Israel s President Isaac Herzog at the president s residence in Jerusalem. AP
With the crisis far from over, President Isaac Herzog's office said he had invited representatives of the ruling coalition and the two main opposition parties "for a first dialogue meeting" at his residence from 7:30 pm (1630 GMT).
After three months of increasing tensions that split the nation, Netanyahu bowed to pressure in the face of a nationwide walkout Monday which hit airports, hospitals and more, while tens of thousands of reform opponents rallied outside parliament in Jerusalem.
"Out of a will to prevent a rupture among our people, I have decided to pause the second and third readings of the bill" to allow time for dialogue, the prime minister said in a broadcast.
The decision to halt the legislative process marked a dramatic U-turn for the premier, who just a day earlier announced he was sacking his defence minister who had called for the very same step.
The move was greeted with scepticism in Israel, with the president of the Israel Democracy Institute think-tank remarking it does not amount to a peace deal.
"Rather, it's a ceasefire perhaps for regrouping, reorganising, reorienting and then charging, potentially, charging ahead," Yohanan Plesner told journalists.
'Ruse Or Bluff'
Opposition leader Yair Lapid reacted warily, saying Monday he wanted to be sure "that there is no ruse or bluff".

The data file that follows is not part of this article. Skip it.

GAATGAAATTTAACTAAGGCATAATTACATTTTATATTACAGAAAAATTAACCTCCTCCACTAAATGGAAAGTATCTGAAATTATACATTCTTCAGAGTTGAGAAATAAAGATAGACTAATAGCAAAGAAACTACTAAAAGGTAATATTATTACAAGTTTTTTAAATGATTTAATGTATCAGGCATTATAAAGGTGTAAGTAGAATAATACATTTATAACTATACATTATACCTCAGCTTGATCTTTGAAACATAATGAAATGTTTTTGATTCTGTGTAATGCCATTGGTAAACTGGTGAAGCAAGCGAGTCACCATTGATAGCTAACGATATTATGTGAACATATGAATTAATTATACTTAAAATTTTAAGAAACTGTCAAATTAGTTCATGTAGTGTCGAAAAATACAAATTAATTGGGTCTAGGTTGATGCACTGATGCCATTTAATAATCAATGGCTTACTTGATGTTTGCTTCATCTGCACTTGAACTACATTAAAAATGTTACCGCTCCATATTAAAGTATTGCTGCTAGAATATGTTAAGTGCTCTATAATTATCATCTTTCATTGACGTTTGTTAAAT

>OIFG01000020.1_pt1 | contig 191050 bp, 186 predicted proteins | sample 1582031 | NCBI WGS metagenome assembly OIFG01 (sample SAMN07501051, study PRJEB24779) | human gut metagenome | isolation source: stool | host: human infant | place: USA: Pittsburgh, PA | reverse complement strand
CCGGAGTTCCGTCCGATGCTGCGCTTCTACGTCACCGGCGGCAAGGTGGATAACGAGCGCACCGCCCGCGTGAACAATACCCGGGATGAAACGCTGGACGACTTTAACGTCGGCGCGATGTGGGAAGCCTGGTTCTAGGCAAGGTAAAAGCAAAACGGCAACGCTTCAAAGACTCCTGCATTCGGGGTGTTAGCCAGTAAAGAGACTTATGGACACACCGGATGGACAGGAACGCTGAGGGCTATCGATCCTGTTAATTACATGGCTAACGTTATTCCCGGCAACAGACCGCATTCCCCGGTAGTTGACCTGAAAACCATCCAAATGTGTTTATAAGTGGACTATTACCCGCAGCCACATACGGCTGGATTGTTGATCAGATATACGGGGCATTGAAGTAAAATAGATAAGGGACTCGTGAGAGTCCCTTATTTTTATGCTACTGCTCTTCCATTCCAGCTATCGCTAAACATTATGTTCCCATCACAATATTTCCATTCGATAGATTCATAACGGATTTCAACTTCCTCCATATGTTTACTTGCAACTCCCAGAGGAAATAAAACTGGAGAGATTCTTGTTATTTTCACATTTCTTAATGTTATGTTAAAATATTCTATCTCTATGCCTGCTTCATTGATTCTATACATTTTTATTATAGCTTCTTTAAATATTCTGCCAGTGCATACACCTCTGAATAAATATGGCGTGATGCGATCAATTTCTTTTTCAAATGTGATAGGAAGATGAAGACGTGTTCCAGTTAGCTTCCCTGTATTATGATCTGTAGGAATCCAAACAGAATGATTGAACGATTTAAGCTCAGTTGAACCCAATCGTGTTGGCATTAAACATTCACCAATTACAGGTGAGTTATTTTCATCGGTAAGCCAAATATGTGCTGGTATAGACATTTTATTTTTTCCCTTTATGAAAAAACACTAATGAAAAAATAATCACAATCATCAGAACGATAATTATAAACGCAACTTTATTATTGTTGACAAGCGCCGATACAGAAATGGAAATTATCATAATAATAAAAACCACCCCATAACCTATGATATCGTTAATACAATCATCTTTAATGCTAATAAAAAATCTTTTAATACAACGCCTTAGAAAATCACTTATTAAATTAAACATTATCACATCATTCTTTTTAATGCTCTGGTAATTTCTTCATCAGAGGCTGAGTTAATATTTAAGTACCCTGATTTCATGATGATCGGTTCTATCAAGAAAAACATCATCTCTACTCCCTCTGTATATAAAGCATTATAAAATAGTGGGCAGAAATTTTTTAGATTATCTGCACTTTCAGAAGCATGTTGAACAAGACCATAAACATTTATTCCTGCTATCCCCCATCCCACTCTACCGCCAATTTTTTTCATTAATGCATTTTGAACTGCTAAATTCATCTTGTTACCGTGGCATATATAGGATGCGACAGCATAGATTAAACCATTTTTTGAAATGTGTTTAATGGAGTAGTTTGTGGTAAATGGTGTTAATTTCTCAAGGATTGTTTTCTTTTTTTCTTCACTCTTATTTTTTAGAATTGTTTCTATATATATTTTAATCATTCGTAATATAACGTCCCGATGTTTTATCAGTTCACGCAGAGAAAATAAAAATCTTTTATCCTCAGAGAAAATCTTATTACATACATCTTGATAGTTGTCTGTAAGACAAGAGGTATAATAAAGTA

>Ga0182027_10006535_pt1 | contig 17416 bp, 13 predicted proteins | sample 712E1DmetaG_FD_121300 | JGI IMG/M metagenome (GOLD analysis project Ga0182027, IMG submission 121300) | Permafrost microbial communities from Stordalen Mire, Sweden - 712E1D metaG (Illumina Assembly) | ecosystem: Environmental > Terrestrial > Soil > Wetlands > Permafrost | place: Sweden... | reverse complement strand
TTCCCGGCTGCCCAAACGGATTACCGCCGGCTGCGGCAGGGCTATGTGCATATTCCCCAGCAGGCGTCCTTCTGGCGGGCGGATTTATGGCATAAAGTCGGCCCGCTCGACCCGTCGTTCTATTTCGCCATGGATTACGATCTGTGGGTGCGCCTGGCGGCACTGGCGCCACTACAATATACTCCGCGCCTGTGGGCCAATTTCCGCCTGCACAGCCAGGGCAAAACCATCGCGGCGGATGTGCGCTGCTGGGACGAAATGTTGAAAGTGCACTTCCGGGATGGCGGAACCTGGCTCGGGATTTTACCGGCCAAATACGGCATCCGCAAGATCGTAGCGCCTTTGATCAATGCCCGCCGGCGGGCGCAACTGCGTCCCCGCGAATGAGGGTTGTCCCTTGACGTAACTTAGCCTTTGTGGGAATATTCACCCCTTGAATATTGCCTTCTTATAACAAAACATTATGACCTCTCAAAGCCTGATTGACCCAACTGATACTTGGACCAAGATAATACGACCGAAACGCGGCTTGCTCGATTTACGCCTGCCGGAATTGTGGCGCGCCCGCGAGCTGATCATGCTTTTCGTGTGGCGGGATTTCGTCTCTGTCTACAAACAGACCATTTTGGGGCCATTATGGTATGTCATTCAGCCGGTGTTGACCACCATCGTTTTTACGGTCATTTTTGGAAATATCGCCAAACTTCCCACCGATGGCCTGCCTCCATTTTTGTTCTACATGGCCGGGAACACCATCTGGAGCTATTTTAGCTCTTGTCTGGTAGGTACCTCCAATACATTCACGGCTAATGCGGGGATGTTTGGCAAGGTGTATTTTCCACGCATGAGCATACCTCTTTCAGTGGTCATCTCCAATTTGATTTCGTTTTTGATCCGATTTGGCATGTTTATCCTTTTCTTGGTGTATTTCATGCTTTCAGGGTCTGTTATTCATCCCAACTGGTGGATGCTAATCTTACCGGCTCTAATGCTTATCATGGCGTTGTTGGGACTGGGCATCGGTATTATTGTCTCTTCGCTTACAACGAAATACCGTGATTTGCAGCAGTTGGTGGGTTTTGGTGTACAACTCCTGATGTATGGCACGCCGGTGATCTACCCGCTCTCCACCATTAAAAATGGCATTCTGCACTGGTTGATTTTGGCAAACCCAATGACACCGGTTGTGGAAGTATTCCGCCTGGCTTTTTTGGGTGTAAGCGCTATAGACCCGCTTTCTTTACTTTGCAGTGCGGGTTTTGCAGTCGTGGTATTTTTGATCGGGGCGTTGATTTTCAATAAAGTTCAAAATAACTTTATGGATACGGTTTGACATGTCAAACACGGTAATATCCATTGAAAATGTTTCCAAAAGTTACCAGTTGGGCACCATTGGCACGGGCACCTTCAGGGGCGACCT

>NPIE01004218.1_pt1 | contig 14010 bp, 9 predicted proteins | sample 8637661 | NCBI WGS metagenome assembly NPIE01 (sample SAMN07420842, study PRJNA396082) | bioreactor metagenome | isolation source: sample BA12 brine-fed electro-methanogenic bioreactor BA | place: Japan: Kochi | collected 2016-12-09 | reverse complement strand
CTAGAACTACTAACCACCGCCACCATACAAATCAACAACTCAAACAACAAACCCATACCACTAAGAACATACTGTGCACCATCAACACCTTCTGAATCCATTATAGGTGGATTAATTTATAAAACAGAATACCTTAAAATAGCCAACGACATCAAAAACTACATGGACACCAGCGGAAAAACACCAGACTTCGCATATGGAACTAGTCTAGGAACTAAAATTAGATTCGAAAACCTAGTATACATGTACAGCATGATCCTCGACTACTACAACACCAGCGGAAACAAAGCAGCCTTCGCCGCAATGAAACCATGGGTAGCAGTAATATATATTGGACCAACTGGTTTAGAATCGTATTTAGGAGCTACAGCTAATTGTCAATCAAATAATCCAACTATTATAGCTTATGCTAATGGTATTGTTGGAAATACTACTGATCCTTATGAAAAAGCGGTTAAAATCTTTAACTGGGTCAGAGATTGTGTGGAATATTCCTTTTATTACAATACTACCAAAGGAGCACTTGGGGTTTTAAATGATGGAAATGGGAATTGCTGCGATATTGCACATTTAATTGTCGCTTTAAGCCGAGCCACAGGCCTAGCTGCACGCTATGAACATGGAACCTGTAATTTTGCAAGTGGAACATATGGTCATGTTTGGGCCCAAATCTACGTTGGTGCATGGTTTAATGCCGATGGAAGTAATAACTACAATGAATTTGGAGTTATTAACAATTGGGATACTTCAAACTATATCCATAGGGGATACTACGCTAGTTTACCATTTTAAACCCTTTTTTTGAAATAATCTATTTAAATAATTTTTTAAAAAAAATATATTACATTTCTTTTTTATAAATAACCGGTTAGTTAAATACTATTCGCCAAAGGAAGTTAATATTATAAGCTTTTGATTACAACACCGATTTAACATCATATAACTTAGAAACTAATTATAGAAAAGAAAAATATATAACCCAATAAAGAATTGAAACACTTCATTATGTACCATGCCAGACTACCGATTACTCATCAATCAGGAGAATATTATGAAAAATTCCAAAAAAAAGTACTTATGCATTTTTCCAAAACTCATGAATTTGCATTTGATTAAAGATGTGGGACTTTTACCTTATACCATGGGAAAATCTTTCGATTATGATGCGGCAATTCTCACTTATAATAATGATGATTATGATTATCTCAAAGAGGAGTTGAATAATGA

A joint statement Tuesday from Lapid's party and that of Benny Gantz, the former defence minister, said such talks will stop immediately "if the law is put on the Knesset's (parliament's) agenda".
The opposition had previously refused to negotiate over the reforms, which would hand politicians more power over the judiciary, until the legislative process was stopped.
"The goal is to reach an agreement," Netanyahu said in a statement Tuesday.
Activists who have led nearly three months of protests against the reform package vowed to continue their rallies.
"This is another attempt of Netanyahu trying to gaslight the Israeli public in order to weaken the protest and then enact a dictatorship," the Umbrella Movement of demonstrators said.
"We will not stop the protest until the judicial coup is completely stopped," it added in a statement.
'No Turning Back'
The crisis has revealed deep rifts within Netanyahu's fledgling coalition, an alliance with far-right and ultra-Orthodox parties.
Finance Minister Bezalel Smotrich asserted "there will be no turning back" on the judicial overhaul, in a tweet Monday.
Fellow far-right cabinet member, National Security Minister Itamar Ben-Gvir, had pressed his supporters to rally in favour of the reforms.
Ben-Gvir's Jewish Power party revealed on Monday that the decision to delay the legislation involved an agreement to expand the minister's portfolio after he threatened to quit if the overhaul was put on hold.
Writing in the left-wing daily Haaretz, political correspondent Yossi Verter said the pause was "a victory for the protesters, but the one who really bent Netanyahu and trampled on him is Itamar Ben-Gvir".
The affair has hit the coalition's standing among the Israeli public, just three months after it took office.
Netanyahu's Likud party has dipped seven points, according to a poll by Israel's Channel 12 which predicted the government would lose its majority in the 120-seat parliament if elections were held.
The fate of the ousted defence minister, Yoav Gallant, was unknown on Tuesday with speculation in Israeli media that he could be reinstated.
Gallant, who had warned the crisis threatened national security, on Monday welcomed "the decision to stop the legislative process in order to conduct dialogue," his team said.